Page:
More than 400 patients awaiting bed at CUH in eight days

More than 400 patients awaiting bed at CUH in eight days
Picture Denis Minihane

More than 400 people have been left waiting for beds at a Cork hospital in the past eight days, it has been revealed.

The latest figures from the Irish Nurses and Midwives Organisation (INMO) revealed that 62 patients were left on trolleys or in wards at CUH on Monday, followed by 63 on Tuesday and 48 yesterday. Last Monday, this figure stood at 36 patients and rose to 61 last Thursday and 57 last Friday.

CUH saw a total of 781 patients awaiting beds for the whole of September last year - the hospital has experienced more than half of that in just eight days this year.

More than 1,000 patients have been left waiting for a bed in CUH for the past two months in a row.

Nurses in Cork recently sought an urgent response from hospital management in the region after they raised concerns about the unsafe and intolerable conditions at Cork University Hospital.

The Irish Nurses and Midwives Organisation (INMO) has written to the management of the South/South West Hospital Group to call for budget and staffing restrictions to be lifted amid “intolerable” conditions at CUH.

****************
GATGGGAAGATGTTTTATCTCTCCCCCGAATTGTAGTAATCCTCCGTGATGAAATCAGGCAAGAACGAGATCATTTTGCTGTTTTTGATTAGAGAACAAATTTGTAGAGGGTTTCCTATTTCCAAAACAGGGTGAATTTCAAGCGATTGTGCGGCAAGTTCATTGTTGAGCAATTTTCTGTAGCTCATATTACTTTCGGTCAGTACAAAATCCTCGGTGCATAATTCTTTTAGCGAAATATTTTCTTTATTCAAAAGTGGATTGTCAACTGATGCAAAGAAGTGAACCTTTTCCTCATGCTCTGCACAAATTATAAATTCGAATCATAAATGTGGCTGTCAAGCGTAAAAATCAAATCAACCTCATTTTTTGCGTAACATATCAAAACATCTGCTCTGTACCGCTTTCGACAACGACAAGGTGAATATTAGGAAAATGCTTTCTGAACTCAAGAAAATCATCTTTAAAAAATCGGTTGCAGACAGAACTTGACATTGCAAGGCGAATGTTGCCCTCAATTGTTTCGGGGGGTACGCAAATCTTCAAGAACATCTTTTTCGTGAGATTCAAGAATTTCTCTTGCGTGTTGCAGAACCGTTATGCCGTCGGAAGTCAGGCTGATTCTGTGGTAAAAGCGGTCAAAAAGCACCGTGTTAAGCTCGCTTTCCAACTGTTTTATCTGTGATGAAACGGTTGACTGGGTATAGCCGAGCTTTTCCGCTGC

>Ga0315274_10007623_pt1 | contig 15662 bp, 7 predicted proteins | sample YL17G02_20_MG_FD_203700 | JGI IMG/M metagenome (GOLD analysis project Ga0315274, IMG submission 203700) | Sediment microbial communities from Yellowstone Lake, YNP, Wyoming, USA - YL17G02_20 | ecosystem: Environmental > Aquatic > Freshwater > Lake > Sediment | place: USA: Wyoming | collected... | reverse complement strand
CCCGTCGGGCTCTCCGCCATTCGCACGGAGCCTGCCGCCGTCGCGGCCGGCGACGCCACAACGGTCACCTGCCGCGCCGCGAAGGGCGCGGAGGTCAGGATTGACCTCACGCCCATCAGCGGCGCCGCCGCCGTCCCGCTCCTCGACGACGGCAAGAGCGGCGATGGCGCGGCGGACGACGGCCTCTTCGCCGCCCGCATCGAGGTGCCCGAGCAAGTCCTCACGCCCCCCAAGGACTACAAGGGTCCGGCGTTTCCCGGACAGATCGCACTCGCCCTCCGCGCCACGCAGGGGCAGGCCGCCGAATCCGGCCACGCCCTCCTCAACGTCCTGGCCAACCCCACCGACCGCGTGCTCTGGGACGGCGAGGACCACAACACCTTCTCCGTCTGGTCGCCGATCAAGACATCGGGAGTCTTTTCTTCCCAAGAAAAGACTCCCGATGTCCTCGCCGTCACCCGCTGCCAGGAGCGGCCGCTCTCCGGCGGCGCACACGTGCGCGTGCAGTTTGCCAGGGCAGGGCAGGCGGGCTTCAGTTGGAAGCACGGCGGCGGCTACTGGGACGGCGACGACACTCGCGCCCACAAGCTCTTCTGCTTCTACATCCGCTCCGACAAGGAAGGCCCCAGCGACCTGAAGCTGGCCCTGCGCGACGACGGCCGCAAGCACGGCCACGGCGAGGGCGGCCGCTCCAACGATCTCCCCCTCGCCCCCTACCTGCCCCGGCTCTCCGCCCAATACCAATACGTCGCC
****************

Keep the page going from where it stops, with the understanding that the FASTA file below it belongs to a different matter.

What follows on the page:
The union has also requested urgent action on bed capacity in the hospital.

The INMO recently threatened possible industrial action in the region unless issues at CUH are addressed.

Conditions for both patients and staff at CUH have been described as “intolerable and unsafe” in recent weeks amid record overcrowding and capacity concerns.

The INMO has sought engagement with HSE management to discuss the issues and has warned it could curtail services unless urgent action is taken to address issues at Cork University Hospital and across services in the region.

The INMO went on strike in January this year with thousands of patients impacted as services experienced widespread disruption.

The union said Cork health services have been plunged into a crisis due to record overcrowding, hundreds of vacant frontline positions including in nursing and chronic recruitment and retention issues.

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